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Finally, an online censorship plan we can all support

 

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By Simon Davies 

You don’t need to be a crazed authoritarian to realise that the UK government’s plan to introduce universal Internet filtering for porn content doesn’t go anywhere near far enough. Authorities need to adopt stronger measures if they are to deal with the true scale of online obscenity.

By way of background, British Prime Minister David Cameron earlier this year launched a strategy to ensure that all adults wanting to view porn must “opt-in” through an officially mandated process. That’s to say, Britain is going down the same route as Pakistan. Australia too, ever anxious to assert its moral authority and impress its international masters, intends to follow suit.

There’s a compelling argument that the Cameron strategy is a wimpy half-measure that ignores the true scale of evil behind our computer screens. 

It may come as no surprise that the new controls are also likely to block access to violent material, extremist and terrorist related content, anorexia and eating disorder websites and suicide related sites, along with any sites that mention alcohol or smoking. It’s understood the filter will even block some web forums and “esoteric material”.

Even so, there’s a compelling argument that the Cameron strategy is a wimpy half-measure that ignores the true scale of evil behind our computer screens. Any true freedom-lover will agree.

There should be no doubt in anyone’s mind that young people need to be seen to be protected from pernicious content. And while Cameron’s plan is hilariously futile it sets a moral foundation to weed out a much wider range of online material that infects fragile young minds.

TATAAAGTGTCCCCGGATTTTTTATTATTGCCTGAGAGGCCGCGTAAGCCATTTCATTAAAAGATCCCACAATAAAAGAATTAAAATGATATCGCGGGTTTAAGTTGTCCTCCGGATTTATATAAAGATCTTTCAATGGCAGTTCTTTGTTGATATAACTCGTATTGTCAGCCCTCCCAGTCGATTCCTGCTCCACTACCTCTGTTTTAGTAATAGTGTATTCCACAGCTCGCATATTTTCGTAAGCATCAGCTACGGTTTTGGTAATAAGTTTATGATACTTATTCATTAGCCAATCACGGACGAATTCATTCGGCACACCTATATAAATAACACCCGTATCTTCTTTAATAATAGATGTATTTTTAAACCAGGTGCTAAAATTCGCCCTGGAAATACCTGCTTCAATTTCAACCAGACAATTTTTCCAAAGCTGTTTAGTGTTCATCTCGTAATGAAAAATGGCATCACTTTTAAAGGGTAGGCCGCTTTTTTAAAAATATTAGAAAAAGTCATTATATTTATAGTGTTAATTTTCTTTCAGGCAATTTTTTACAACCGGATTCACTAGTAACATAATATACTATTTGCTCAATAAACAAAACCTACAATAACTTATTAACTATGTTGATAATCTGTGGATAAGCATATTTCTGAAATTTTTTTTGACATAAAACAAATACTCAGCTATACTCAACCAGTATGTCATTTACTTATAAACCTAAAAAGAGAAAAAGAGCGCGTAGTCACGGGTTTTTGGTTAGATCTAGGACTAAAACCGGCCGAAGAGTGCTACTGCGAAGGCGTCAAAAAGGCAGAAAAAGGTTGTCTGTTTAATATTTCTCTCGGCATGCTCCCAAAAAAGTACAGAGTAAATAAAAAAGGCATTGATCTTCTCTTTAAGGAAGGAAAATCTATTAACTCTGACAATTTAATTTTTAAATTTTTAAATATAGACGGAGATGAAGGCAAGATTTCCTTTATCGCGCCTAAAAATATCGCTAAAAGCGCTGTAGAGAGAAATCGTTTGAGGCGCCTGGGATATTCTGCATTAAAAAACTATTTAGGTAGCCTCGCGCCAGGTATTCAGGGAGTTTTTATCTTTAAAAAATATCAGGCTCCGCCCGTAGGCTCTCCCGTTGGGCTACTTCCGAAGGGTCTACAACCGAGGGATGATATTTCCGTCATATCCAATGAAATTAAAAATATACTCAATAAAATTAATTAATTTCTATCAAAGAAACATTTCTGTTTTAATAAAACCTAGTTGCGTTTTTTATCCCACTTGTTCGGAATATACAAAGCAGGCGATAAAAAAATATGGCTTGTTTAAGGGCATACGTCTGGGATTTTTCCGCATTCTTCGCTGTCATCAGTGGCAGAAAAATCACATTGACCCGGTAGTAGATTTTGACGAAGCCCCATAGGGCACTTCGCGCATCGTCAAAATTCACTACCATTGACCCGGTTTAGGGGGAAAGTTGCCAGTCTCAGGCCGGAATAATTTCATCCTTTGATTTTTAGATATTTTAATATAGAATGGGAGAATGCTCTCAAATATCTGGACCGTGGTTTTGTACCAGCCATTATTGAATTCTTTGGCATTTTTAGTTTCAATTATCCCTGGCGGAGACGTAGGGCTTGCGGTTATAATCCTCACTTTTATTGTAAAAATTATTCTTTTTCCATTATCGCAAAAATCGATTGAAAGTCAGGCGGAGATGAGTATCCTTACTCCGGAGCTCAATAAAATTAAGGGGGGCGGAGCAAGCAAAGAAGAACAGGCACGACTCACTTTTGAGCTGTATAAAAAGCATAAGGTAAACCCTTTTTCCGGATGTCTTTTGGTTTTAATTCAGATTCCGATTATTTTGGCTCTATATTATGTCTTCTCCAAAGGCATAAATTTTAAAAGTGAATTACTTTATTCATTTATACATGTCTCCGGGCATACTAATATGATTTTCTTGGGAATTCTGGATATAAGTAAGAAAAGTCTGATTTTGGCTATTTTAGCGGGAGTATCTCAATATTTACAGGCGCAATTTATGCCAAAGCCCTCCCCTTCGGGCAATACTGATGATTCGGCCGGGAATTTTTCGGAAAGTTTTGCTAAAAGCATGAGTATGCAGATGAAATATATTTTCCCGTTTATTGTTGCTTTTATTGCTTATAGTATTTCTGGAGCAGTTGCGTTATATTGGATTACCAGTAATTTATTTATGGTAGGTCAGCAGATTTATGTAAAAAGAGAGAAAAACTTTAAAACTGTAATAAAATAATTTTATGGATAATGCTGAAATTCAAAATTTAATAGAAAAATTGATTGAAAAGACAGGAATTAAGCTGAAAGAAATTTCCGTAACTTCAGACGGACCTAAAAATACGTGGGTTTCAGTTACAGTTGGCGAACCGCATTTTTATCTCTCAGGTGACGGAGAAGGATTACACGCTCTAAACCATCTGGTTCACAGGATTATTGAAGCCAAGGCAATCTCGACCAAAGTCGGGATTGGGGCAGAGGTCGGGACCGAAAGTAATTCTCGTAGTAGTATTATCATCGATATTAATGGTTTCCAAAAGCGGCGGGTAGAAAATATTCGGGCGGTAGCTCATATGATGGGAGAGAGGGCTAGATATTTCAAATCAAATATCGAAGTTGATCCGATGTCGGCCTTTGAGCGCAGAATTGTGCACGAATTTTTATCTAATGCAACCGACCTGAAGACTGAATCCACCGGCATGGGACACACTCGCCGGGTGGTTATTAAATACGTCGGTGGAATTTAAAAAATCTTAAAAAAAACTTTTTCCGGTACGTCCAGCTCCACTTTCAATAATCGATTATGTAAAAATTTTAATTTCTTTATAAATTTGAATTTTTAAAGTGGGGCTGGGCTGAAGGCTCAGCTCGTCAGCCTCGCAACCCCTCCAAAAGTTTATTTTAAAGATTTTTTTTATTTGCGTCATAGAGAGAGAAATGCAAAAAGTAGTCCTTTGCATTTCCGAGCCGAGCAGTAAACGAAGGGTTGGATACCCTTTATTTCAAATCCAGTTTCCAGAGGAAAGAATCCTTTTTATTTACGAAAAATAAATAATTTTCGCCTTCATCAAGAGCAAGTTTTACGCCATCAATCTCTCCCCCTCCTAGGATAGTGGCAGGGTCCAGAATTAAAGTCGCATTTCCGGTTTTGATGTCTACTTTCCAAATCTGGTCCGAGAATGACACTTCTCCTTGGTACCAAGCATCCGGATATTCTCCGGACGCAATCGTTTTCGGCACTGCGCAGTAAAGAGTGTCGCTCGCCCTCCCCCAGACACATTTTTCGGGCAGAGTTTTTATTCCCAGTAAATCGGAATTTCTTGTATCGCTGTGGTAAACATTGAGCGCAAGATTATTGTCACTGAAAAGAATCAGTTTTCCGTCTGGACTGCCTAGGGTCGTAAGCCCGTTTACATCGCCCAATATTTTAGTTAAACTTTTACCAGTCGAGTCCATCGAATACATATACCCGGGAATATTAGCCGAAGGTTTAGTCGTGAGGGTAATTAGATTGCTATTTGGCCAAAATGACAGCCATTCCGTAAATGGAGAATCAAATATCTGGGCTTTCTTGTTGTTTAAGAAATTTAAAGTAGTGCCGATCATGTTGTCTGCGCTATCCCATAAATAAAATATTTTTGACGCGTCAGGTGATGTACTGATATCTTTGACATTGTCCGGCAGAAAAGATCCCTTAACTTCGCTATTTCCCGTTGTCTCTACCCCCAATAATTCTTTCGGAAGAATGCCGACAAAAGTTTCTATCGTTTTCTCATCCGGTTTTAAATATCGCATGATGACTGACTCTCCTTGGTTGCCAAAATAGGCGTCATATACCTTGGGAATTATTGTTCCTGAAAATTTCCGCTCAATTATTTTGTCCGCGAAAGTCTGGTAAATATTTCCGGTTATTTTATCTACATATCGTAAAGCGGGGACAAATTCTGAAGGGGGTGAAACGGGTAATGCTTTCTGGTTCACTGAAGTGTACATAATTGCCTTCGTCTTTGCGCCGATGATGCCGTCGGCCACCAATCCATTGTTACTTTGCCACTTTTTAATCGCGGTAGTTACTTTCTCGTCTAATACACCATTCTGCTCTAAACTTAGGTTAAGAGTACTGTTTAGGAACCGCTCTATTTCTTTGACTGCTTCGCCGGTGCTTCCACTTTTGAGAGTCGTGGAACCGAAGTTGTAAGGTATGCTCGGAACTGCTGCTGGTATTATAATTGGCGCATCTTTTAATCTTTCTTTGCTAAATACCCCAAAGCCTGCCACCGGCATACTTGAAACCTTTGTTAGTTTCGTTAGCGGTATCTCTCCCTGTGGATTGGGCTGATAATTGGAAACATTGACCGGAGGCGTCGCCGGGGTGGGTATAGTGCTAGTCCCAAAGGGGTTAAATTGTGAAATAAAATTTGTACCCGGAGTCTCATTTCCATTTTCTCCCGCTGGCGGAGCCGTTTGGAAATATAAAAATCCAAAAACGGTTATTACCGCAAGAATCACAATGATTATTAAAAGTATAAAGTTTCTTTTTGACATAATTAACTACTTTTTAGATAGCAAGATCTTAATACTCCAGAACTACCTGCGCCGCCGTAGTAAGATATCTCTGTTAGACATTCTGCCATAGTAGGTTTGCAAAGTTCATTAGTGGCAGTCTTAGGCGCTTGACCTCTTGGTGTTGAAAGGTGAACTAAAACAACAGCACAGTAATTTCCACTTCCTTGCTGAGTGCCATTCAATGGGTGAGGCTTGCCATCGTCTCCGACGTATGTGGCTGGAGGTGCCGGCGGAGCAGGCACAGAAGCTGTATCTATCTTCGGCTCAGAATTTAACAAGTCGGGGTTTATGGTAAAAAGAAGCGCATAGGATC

Political hypocrisy, economic vandalism, unsavoury trading practices, corporate illegality, tax evasion by wealthy multinationals, institutional corruption, bribery, unsafe work practices, corporate manslaughter, rampant privacy invasion,  manifesto promises trashed by government – these obscenities are all openly promoted and justified on sites throughout the Internet. If Cameron wanted a true moral basis for filtering he should start by curbing such propaganda.

Hypocrisy and deceit from those in power should be the first in line for filtering. Unfortunately for David Cameron, this means default filtering of some Conservative Party sites – sites that continue to promote a party manifesto that falsely pledged to protect and extend freedoms in the United Kingdom. A party that came to power on a fake platform of rights should never be permitted to continue promoting the lie. I don’t want to see innocent children exposed to such corrosive material. 

Hypocrisy and deceit from those in power should be the first in line for filtering. Unfortunately for David Cameron, this means default filtering of some Conservative Party sites

Of course morality is an infinitely relative concept in politics, but not so in the commercial realm. Take for example the Irish-based airline Ryanair, which is a substantially unlawful operation in many EU countries but which is allowed to peddle its deceptive practices openly in front of visiting children. I believe that only adults should be permitted to witness just how far a commercial operation can sink.

The same applies to the pub corporation Enterprise Inns, which has been almost single-handedly responsible for destroying the British pub industry. I understand young people visit the corporation’s site and are exposed to its content.

Or how about the corrupting PR on the government sites of Equatorial Guinea, Eritrea, North Korea, Saudi Arabia, Somalia, Sudan, Syria, Turkmenistan, Uzbekistan, Tibet and Western Sahara, which spread blatant lies to justify the world’s most heinous human rights abuses? Surely young people should never be allowed to so readily access this material.

Britain’s moral fibre must be sustained, and with just an extra little push David Cameron can ensure that our children will be truly protected from the very worst elements of society.